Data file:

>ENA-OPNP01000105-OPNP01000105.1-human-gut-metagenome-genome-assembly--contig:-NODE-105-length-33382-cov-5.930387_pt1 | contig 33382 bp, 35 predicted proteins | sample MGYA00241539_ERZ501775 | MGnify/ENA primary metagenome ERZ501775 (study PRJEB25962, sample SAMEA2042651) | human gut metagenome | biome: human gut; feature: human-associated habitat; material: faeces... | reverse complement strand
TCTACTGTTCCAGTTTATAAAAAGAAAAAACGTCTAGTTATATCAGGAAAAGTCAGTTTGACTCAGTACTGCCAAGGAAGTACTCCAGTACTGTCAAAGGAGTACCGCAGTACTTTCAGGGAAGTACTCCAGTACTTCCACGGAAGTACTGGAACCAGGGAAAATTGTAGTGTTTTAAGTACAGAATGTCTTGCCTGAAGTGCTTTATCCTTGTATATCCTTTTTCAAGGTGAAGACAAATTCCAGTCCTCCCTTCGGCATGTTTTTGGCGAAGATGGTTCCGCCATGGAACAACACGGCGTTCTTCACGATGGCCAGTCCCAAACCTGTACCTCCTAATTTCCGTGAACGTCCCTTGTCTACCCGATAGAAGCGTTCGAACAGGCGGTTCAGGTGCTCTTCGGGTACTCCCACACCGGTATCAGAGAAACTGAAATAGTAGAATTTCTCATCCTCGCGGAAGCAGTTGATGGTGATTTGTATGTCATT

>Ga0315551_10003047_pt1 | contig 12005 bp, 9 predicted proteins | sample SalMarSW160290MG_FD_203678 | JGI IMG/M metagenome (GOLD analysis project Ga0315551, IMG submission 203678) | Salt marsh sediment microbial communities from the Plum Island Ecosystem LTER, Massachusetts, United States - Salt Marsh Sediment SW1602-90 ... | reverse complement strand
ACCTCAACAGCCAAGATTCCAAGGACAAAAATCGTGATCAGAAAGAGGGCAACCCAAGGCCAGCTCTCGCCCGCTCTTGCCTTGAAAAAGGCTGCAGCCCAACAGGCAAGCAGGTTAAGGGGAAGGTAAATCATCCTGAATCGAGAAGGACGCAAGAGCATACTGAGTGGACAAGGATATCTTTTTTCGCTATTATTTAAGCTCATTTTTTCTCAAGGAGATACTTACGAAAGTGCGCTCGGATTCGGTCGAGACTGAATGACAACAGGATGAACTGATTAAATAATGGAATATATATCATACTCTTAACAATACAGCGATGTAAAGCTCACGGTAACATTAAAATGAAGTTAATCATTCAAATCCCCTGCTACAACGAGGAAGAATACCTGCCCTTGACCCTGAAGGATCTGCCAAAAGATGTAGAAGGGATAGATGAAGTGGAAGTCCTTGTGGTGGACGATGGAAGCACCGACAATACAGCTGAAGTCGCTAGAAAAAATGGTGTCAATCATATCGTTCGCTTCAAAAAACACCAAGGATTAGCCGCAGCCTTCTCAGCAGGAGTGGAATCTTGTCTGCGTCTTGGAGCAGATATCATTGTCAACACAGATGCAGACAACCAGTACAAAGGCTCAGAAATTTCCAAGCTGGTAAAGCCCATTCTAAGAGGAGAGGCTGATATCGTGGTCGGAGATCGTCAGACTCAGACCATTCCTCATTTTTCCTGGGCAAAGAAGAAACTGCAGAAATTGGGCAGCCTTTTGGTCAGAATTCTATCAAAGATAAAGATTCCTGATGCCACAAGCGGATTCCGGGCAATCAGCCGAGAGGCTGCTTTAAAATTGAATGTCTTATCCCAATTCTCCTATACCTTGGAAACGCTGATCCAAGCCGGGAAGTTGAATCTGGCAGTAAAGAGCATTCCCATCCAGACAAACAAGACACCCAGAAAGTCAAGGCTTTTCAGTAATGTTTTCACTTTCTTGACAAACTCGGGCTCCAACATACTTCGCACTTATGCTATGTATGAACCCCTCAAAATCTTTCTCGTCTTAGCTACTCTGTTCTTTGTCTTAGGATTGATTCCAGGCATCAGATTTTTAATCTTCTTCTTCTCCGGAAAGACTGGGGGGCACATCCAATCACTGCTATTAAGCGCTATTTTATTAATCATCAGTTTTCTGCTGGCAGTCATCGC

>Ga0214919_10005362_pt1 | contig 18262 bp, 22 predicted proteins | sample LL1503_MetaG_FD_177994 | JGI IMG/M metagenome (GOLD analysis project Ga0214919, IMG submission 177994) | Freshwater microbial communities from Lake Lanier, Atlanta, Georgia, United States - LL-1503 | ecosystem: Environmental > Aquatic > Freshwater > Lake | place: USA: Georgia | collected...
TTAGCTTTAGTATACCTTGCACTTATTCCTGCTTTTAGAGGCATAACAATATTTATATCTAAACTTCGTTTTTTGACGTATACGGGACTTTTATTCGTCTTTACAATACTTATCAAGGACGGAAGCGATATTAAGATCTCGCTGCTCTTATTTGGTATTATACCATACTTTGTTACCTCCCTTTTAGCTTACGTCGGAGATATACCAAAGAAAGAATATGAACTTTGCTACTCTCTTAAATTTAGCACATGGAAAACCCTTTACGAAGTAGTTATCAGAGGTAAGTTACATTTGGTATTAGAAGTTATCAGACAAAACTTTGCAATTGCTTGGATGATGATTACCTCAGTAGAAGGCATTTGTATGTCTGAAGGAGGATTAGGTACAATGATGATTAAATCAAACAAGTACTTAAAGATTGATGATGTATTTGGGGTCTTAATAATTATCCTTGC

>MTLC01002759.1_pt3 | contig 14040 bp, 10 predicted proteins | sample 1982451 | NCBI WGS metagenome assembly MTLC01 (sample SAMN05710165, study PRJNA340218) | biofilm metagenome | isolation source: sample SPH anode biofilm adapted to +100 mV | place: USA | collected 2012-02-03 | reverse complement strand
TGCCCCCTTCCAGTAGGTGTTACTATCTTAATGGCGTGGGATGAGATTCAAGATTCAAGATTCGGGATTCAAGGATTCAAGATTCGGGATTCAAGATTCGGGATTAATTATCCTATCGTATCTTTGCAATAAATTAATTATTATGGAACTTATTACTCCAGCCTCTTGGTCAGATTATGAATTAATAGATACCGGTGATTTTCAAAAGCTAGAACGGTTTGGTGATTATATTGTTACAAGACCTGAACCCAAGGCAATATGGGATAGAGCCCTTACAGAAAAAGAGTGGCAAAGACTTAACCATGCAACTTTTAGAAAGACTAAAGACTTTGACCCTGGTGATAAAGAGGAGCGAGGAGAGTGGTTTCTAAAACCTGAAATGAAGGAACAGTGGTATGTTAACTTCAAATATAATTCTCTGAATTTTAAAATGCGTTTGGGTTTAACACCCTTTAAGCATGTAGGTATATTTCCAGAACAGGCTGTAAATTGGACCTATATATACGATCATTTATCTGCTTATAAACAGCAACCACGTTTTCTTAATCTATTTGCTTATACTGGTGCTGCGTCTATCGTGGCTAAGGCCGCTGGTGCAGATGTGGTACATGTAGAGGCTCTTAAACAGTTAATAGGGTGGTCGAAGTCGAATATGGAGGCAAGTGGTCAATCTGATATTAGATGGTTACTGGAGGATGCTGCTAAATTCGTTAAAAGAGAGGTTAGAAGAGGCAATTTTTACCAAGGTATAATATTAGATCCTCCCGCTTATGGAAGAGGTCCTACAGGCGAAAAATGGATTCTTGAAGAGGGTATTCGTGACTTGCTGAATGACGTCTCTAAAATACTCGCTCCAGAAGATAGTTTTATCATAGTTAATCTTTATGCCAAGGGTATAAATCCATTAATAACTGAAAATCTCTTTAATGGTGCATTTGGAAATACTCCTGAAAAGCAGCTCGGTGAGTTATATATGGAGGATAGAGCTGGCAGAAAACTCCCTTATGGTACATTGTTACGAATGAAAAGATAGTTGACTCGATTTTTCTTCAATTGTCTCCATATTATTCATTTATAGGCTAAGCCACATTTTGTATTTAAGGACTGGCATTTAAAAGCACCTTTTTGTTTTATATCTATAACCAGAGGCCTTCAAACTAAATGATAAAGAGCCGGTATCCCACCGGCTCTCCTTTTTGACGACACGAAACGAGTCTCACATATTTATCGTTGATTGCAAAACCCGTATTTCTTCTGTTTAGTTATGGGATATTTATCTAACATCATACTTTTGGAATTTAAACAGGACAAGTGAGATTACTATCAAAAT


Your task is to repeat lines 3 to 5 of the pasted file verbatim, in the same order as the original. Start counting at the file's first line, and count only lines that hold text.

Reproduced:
>Ga0315551_10003047_pt1 | contig 12005 bp, 9 predicted proteins | sample SalMarSW160290MG_FD_203678 | JGI IMG/M metagenome (GOLD analysis project Ga0315551, IMG submission 203678) | Salt marsh sediment microbial communities from the Plum Island Ecosystem LTER, Massachusetts, United States - Salt Marsh Sediment SW1602-90 ... | reverse complement strand
ACCTCAACAGCCAAGATTCCAAGGACAAAAATCGTGATCAGAAAGAGGGCAACCCAAGGCCAGCTCTCGCCCGCTCTTGCCTTGAAAAAGGCTGCAGCCCAACAGGCAAGCAGGTTAAGGGGAAGGTAAATCATCCTGAATCGAGAAGGACGCAAGAGCATACTGAGTGGACAAGGATATCTTTTTTCGCTATTATTTAAGCTCATTTTTTCTCAAGGAGATACTTACGAAAGTGCGCTCGGATTCGGTCGAGACTGAATGACAACAGGATGAACTGATTAAATAATGGAATATATATCATACTCTTAACAATACAGCGATGTAAAGCTCACGGTAACATTAAAATGAAGTTAATCATTCAAATCCCCTGCTACAACGAGGAAGAATACCTGCCCTTGACCCTGAAGGATCTGCCAAAAGATGTAGAAGGGATAGATGAAGTGGAAGTCCTTGTGGTGGACGATGGAAGCACCGACAATACAGCTGAAGTCGCTAGAAAAAATGGTGTCAATCATATCGTTCGCTTCAAAAAACACCAAGGATTAGCCGCAGCCTTCTCAGCAGGAGTGGAATCTTGTCTGCGTCTTGGAGCAGATATCATTGTCAACACAGATGCAGACAACCAGTACAAAGGCTCAGAAATTTCCAAGCTGGTAAAGCCCATTCTAAGAGGAGAGGCTGATATCGTGGTCGGAGATCGTCAGACTCAGACCATTCCTCATTTTTCCTGGGCAAAGAAGAAACTGCAGAAATTGGGCAGCCTTTTGGTCAGAATTCTATCAAAGATAAAGATTCCTGATGCCACAAGCGGATTCCGGGCAATCAGCCGAGAGGCTGCTTTAAAATTGAATGTCTTATCCCAATTCTCCTATACCTTGGAAACGCTGATCCAAGCCGGGAAGTTGAATCTGGCAGTAAAGAGCATTCCCATCCAGACAAACAAGACACCCAGAAAGTCAAGGCTTTTCAGTAATGTTTTCACTTTCTTGACAAACTCGGGCTCCAACATACTTCGCACTTATGCTATGTATGAACCCCTCAAAATCTTTCTCGTCTTAGCTACTCTGTTCTTTGTCTTAGGATTGATTCCAGGCATCAGATTTTTAATCTTCTTCTTCTCCGGAAAGACTGGGGGGCACATCCAATCACTGCTATTAAGCGCTATTTTATTAATCATCAGTTTTCTGCTGGCAGTCATCGC

>Ga0214919_10005362_pt1 | contig 18262 bp, 22 predicted proteins | sample LL1503_MetaG_FD_177994 | JGI IMG/M metagenome (GOLD analysis project Ga0214919, IMG submission 177994) | Freshwater microbial communities from Lake Lanier, Atlanta, Georgia, United States - LL-1503 | ecosystem: Environmental > Aquatic > Freshwater > Lake | place: USA: Georgia | collected...